In other news, the Pats downed the Bills by the healthy score of 52-28.

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We played a two-game series against the Rays and got swept.

Tuesday’s game began auspiciously with us paying tribute to the 2004 team.  But it didn’t end well.  Buchholz pitched as decently as any of our other starters this year, but in terms of the way he’s been pitching lately, his start was mediocre at best.  He gave up five runs, four earned, on eight hits over six innings while walking two and striking out five.  In the second, he gave up two walks followed by a home run that score three.  And in the sixth, he gave up two straight singles and then another single two batters later that scored two runs, one of which was made possible by Nava’s fielding error, hence the unearned run.  Atchison pitched the seventh and to one batter in the eighth, Miller pitched the rest of the eighth, and Padilla pitched the ninth.

We got on the board in the second; we started the inning with two back-to-back singles followed by a flyout, and Valencia batted in our first run with a single.  We started the third with a strikeout and then hit two back-to-back singles again.  This inning possibly did us in, because if we’d been able to take full advantage of our opportunity there, it’s possible that perhaps we could have won in the end.  But a caught-stealing at third basically put a damper on things.  Pedroia doubled after that, and we scored on a balk.  And that was it.  The final score was 2-5.

On Wednesday, Lester pitched six innings and allowed three runs on four hits while walking one and striking out five.  He was solid for most of it but unraveled at the end.  All three runs were scored via the home run.  He gave up a single in the fifth followed by two consecutive home runs.  Mortensen came on for the seventh and gave up a single, and then Hill came on and gave up another single; three at-bats later, Hill gave up an RBI double.  Melancon finished the seventh and pitched the eighth, and Breslow pitched the ninth.

We had actually scored first; Salty walked and scored on a single by Nava in the second.  And then Pedroia walked to lead off the sixth, stole second, moved to third on a single by Ross, and scored on a sac fly by Loney.  The final score was 2-4.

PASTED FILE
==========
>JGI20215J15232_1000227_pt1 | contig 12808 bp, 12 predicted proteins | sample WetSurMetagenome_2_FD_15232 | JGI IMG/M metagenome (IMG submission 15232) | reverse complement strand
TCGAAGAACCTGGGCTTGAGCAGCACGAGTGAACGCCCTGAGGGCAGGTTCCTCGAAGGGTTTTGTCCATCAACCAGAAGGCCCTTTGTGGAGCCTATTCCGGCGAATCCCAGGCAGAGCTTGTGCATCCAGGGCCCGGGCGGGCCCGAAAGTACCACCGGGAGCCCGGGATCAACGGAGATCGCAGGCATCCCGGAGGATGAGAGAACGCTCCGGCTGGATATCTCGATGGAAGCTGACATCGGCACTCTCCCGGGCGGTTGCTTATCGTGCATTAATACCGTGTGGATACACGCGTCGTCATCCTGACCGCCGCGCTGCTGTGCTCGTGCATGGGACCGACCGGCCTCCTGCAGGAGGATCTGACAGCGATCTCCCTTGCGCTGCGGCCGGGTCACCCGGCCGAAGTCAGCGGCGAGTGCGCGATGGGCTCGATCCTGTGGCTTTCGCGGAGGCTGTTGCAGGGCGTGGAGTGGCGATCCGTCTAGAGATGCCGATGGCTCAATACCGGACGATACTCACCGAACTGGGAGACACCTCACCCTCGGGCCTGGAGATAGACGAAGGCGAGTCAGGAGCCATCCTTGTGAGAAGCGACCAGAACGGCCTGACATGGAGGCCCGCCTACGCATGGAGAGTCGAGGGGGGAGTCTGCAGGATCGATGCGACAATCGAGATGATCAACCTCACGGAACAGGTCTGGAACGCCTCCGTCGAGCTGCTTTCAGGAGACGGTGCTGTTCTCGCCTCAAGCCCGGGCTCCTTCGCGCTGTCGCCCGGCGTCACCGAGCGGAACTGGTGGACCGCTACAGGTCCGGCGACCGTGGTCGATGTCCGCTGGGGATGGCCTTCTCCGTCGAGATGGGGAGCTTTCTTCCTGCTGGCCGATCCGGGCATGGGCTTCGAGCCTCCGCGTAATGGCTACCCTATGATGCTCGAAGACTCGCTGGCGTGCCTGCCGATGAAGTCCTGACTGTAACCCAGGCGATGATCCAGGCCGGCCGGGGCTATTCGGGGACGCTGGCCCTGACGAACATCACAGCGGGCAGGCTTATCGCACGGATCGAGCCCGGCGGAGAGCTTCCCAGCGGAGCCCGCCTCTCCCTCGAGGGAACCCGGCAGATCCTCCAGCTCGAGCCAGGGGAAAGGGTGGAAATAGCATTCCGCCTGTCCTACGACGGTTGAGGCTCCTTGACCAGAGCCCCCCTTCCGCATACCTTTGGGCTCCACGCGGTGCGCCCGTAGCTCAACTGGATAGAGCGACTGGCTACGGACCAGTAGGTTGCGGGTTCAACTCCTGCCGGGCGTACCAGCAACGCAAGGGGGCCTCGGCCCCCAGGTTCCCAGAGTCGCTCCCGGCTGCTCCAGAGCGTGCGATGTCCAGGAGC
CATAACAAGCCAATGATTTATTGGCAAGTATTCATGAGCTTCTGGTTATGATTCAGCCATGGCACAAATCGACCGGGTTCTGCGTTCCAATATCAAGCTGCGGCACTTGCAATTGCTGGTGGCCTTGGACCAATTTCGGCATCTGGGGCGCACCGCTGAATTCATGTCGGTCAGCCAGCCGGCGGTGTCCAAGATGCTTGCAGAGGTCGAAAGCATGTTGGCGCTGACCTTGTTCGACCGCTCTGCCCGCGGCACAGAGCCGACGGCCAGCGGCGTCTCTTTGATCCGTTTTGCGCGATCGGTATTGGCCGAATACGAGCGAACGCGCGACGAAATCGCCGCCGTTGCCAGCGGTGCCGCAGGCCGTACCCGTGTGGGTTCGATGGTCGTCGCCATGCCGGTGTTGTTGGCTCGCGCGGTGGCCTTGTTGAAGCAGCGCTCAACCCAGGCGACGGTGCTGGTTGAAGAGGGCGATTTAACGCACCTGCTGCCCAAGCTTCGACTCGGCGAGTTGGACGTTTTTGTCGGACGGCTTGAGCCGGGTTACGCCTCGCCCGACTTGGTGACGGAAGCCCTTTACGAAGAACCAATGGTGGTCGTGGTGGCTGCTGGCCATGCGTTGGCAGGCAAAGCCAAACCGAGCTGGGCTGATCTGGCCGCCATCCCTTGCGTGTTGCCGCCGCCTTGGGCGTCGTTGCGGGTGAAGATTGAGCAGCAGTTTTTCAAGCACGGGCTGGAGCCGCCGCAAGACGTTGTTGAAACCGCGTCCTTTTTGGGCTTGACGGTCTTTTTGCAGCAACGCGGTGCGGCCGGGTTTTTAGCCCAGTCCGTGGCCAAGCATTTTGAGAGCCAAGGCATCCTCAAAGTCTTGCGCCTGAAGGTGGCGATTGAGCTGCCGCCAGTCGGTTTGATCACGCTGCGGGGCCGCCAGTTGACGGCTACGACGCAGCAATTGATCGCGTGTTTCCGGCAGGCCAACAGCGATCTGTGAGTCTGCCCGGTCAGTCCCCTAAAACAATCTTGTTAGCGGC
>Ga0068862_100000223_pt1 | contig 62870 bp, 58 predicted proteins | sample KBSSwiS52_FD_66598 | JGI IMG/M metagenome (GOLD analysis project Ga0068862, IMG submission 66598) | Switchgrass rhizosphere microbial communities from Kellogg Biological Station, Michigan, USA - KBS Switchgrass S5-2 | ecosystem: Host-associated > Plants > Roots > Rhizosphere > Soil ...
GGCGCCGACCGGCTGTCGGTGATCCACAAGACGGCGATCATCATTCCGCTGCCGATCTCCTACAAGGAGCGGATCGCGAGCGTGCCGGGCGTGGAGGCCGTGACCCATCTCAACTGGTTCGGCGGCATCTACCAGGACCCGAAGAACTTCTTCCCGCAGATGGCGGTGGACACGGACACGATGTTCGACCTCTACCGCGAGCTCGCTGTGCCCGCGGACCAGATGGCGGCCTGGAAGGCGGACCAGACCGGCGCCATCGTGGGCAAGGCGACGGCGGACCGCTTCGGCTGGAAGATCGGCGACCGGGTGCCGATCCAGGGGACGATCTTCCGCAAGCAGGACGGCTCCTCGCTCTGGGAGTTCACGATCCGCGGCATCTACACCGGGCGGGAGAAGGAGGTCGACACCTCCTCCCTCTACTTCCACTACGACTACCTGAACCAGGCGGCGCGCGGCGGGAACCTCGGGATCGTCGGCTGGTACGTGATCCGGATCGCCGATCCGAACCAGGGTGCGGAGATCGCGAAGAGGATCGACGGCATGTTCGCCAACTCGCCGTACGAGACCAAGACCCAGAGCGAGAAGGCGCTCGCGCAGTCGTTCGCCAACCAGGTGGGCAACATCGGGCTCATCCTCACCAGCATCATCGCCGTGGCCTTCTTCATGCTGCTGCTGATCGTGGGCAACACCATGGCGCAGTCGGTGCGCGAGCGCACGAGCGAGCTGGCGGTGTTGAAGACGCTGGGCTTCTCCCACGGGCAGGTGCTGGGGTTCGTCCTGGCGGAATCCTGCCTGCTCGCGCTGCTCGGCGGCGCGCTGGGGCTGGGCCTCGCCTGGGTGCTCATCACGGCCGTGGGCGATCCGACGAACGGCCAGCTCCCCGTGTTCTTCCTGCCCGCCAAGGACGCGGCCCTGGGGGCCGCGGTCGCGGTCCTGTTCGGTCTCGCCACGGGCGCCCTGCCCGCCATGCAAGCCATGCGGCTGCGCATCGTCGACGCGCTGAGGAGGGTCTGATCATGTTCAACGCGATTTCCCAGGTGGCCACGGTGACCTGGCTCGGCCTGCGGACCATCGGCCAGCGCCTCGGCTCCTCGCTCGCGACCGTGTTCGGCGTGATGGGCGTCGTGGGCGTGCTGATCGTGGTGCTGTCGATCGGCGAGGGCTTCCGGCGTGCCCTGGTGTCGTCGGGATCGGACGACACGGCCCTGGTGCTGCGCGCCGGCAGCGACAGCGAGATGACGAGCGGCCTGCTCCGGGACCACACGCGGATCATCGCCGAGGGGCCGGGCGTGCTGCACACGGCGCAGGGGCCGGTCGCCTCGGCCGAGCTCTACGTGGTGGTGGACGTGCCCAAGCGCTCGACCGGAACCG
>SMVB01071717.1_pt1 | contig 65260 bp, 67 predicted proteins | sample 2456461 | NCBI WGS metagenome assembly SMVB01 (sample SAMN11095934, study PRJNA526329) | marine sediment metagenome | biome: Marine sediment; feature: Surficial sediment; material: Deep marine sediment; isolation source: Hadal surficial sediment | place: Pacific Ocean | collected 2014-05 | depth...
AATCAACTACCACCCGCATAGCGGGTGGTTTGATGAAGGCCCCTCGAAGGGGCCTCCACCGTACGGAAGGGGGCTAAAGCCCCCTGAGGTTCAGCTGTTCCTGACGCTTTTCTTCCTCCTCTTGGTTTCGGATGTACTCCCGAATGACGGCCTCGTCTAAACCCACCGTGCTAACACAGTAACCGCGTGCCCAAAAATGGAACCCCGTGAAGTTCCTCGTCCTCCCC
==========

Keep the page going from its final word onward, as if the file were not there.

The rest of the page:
Wednesday’s game actually began auspiciously as well with us announcing the All-Fenway team comprised of our greats throughout our long and illustrious history, with plenty of old faces and plenty of new.  The starting lineup included Carlton Fisk, Jimmie Foxx, Pedroia, Wade Boggs, Nomar, Ted Williams, Fred Lynn, Dwight Evans, Pedro Martinez, Lefty Grove, Jonathan Papelbon, Papi, and Terry Francona.  The first reserves included Jason Varitek, Mo Vaughn, Bobby Doerr, Mike Lowell, Johnny Pesky, Yaz, Dom DiMaggio, Trot Nixon, Roger Clemens, Luis Tiant, Tim Wakefield, Dennis Eckersley, Dick Radatz, and Joe Cronin.  The second reserves included Rich Gedman, George Scott, Jerry Remy, Frank Malzone, Rico Petrocelli, Jim Rice, Reggie Smith, Tony Conigliaro, Babe Ruth, Smoky Joe Wood, Curt Schilling, Bill Lee, Jim Lonborg, and Dick Williams.  And, last but not least, the pinch hitter was Bernie Carbo and the pinch runner was none other than Dave Roberts.

Why before Wednesday’s game? Because Wednesday’s game was our last home game of the year.  It would have been nice to win it.  Instead we will finish the season with our worst record at home since 1965 and our first losing record at home since 1997: 34-47.  Now Fenway will soon be covered with snow, silent in the long, cold winter that lies ahead with only the bitter memory of losing as an aftertaste.

Sports Then And Now

 

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We lost again.  We shouldn’t have, but we did.  You could say that about most of our losses this year, but this time it’s especially true.  It’s not so much that the hitters pulled more than their own weight than it is that the relievers should have been able to work with what they had but didn’t.